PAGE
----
My Favorite Teacher

It’s autumn 2009. There is a slight chill in the air, and we are walking up my favorite street in Salamanca. It is a long climb, this street, one that leads to the cathedral, which reigns atop the hill like a mighty king. I huff and puff as Mario talks. I love the way he talks: his rolled Rs, his throaty jotas. But when he utters an unfamiliar word, I stop him. I’m 22, going on my second year in Spain, the world is at my feet, but I still have so much to learn—from him, from Spain, from everyone and everything. And so we’ve become accustomed to this: him speaking, me interrupting, him explaining, and then returning to the topic at hand. Listening to him was much more than just getting to know (and love) him; I was learning about Spanish and Spain at the same time.

Kaley Mario Salamanca

Before I met Mario, I didn’t know what enterarse or tiquismiquis meant. I was unaware that I can be a total sabelotodo. (In my defense, so can he.) I had no idea that peli stood for película, ofi for oficina, and pisci for piscina. I used to always say fin de semana, but now I just utter finde. I sometimes joked that his favorite word was efectivamente, and that word has—effectively—become a part of my vocabulary, too.

Mario’s family has taught me new words as well. I learned adrede, pringar, and cebar. Not to mention Zamora’s own fréjoles, which means judías verdes or green beans. Mario’s father has attempted to teach me some “village” words, which my mother-in-law tut-tuts, because what use would that term have in the rest of Spain?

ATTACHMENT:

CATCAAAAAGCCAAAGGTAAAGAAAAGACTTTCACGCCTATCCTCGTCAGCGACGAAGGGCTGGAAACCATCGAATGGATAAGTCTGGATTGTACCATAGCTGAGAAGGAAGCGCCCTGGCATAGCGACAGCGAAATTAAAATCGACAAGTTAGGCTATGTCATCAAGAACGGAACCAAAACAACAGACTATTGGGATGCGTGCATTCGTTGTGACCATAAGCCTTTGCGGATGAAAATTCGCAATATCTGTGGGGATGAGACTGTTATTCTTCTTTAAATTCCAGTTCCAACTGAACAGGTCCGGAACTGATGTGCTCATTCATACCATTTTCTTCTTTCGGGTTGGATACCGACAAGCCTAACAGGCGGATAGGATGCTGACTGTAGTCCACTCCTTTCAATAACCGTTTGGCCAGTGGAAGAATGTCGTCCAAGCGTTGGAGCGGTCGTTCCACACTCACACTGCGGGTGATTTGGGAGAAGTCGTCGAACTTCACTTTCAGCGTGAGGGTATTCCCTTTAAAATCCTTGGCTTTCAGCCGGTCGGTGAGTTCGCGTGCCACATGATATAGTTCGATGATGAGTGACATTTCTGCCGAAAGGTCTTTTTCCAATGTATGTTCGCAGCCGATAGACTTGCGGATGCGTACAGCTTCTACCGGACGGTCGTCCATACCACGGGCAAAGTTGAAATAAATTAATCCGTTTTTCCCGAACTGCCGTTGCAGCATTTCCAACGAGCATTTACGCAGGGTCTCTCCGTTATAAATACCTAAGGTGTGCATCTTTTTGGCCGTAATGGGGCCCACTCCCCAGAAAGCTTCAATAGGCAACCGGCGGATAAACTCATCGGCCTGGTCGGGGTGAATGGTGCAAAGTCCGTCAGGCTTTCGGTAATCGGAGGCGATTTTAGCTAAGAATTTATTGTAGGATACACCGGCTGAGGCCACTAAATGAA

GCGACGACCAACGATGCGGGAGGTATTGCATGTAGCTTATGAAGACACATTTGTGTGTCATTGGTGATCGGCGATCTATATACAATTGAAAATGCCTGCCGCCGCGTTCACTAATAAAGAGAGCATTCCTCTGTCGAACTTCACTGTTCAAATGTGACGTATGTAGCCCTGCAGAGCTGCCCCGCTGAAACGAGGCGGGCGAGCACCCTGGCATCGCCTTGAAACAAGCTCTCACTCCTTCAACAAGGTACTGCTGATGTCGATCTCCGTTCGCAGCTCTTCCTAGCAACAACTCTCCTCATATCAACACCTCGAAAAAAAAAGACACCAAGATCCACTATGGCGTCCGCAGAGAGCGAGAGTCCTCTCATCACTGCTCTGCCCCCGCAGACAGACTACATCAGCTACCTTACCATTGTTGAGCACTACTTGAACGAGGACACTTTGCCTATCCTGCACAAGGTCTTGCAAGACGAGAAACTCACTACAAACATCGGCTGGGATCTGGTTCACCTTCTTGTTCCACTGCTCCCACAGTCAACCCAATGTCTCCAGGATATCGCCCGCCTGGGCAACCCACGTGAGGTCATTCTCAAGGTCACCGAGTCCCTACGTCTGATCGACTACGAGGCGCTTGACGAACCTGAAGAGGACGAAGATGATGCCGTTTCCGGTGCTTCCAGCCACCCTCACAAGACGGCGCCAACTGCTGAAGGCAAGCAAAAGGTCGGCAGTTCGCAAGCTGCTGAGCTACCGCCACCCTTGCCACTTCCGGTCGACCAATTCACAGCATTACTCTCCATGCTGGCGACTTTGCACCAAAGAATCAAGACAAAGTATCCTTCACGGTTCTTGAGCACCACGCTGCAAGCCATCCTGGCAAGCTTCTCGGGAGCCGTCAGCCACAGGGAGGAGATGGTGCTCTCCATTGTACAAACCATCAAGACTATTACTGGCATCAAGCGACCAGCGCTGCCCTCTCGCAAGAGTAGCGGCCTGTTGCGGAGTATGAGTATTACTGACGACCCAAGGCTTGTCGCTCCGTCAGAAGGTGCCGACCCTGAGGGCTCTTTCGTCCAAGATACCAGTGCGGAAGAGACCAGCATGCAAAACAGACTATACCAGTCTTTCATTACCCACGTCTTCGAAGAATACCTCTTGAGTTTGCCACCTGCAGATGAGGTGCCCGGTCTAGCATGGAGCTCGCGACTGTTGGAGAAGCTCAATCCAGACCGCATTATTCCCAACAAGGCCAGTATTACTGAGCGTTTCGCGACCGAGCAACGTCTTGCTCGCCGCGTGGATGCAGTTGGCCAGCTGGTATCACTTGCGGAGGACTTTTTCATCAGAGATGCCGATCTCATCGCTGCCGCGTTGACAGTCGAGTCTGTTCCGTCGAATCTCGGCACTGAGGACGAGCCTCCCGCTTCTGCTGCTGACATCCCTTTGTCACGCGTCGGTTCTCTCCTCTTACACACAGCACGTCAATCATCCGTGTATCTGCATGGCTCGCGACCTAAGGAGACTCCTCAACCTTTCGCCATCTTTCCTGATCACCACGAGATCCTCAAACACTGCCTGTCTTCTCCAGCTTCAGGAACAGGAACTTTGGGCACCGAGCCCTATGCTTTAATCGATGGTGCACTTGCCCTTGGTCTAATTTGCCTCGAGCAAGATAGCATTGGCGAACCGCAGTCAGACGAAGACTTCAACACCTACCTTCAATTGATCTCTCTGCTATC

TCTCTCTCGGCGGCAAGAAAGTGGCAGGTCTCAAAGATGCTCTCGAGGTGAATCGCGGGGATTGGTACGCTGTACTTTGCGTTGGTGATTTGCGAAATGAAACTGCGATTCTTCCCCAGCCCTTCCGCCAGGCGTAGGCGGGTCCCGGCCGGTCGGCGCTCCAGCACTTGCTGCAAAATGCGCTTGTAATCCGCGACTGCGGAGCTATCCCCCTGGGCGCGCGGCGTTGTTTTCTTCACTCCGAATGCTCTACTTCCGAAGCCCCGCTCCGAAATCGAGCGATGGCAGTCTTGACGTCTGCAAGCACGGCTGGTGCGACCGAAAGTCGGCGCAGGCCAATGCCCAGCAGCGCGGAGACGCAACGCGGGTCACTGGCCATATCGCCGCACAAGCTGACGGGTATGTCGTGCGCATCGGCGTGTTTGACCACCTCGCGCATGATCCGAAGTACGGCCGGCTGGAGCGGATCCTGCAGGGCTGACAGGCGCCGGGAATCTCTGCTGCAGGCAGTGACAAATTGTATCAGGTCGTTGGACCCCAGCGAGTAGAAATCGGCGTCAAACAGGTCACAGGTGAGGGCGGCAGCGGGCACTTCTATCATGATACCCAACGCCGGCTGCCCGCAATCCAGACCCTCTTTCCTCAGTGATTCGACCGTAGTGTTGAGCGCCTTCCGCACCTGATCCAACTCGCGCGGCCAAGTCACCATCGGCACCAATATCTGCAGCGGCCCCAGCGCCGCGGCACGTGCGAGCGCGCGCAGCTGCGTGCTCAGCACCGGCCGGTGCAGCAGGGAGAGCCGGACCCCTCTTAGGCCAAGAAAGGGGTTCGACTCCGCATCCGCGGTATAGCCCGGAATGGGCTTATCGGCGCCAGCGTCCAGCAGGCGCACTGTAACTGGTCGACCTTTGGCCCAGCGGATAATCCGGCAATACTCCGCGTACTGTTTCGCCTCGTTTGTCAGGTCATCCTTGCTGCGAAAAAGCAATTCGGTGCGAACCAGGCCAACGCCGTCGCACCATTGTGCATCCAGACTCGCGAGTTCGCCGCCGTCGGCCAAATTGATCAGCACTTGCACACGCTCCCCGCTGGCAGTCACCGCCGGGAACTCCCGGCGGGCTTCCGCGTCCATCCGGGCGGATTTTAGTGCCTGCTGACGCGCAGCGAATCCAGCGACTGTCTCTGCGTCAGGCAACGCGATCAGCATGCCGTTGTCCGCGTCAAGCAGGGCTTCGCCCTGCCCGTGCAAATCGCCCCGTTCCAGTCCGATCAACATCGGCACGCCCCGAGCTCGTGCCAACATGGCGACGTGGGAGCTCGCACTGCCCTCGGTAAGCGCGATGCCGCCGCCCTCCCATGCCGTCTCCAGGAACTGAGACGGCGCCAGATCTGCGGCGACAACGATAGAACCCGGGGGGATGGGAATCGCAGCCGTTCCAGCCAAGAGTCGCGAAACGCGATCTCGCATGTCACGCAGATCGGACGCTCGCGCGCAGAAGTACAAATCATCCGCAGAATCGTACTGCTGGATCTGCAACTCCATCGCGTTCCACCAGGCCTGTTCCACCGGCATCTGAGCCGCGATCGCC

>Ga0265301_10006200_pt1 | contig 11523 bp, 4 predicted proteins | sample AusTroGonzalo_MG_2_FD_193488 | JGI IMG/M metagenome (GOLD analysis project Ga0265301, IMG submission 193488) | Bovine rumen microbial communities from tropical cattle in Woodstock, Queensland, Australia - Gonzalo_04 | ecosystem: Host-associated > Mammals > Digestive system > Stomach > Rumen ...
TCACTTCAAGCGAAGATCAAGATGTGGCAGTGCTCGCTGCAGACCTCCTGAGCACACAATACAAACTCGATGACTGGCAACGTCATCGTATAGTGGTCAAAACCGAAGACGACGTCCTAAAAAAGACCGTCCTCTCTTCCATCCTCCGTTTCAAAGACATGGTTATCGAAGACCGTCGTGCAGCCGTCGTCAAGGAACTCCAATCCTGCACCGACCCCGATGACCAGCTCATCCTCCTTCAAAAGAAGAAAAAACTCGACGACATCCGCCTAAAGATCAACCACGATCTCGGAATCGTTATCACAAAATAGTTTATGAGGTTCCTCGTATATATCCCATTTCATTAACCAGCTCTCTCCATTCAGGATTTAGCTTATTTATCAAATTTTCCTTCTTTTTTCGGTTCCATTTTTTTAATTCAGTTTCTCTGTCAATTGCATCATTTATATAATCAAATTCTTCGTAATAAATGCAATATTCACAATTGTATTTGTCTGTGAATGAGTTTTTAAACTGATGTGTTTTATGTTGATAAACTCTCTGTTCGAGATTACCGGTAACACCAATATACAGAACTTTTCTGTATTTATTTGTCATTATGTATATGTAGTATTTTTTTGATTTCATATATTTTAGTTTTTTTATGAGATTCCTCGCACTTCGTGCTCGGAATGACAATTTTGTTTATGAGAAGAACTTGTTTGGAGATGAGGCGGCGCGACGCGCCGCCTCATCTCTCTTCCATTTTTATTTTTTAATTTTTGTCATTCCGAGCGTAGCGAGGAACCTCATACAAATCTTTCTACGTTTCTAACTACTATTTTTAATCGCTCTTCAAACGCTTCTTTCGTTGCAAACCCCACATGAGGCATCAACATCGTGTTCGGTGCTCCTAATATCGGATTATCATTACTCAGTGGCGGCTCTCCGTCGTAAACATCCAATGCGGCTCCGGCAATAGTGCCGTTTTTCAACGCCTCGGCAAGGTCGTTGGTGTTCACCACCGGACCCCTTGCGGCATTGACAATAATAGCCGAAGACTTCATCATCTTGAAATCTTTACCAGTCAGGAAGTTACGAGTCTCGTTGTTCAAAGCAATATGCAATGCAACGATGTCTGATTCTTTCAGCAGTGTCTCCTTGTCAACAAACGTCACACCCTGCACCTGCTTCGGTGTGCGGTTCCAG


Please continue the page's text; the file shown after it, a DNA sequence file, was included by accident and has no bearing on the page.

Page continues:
All along, Mario has been by my side, teaching me without me realizing it at times. We watch Spanish television, and he explains the cultural connotations behind a certain phrase or way of speaking. We eat at his aunt’s table, and he tells me about the history of the dish or the reason why a certain thing is eaten on Fridays. We go to bar, and I learn that a mini is not really miniature sized. We attend a wedding, and I get the hang of certain social mores. We chat on Skype whilst discussing the words I’ve been studying. (I always love sneaking in a new term!) We read books about idioms and linguistics and have fascinating discussions about their origins.

I am blessed, and I do not use that word lightly. Many people find the love of their lives, their best friend, or their media naranja. I’ve found that too, but with an added bonus: Not only is Mario my husband, my friend, my running partner and personal motivator—he’s also my teacher. I’m his too.

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